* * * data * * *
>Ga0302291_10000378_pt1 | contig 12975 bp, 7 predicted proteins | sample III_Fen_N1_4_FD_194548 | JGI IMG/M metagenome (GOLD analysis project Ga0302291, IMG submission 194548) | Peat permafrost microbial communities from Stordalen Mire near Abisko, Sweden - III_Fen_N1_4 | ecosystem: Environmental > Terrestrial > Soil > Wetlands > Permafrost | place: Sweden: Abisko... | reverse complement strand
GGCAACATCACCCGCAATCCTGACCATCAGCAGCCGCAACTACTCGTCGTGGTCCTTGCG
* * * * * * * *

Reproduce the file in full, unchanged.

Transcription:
>Ga0302291_10000378_pt1 | contig 12975 bp, 7 predicted proteins | sample III_Fen_N1_4_FD_194548 | JGI IMG/M metagenome (GOLD analysis project Ga0302291, IMG submission 194548) | Peat permafrost microbial communities from Stordalen Mire near Abisko, Sweden - III_Fen_N1_4 | ecosystem: Environmental > Terrestrial > Soil > Wetlands > Permafrost | place: Sweden: Abisko... | reverse complement strand
GGCAACATCACCCGCAATCCTGACCATCAGCAGCCGCAACTACTCGTCGTGGTCCTTGCG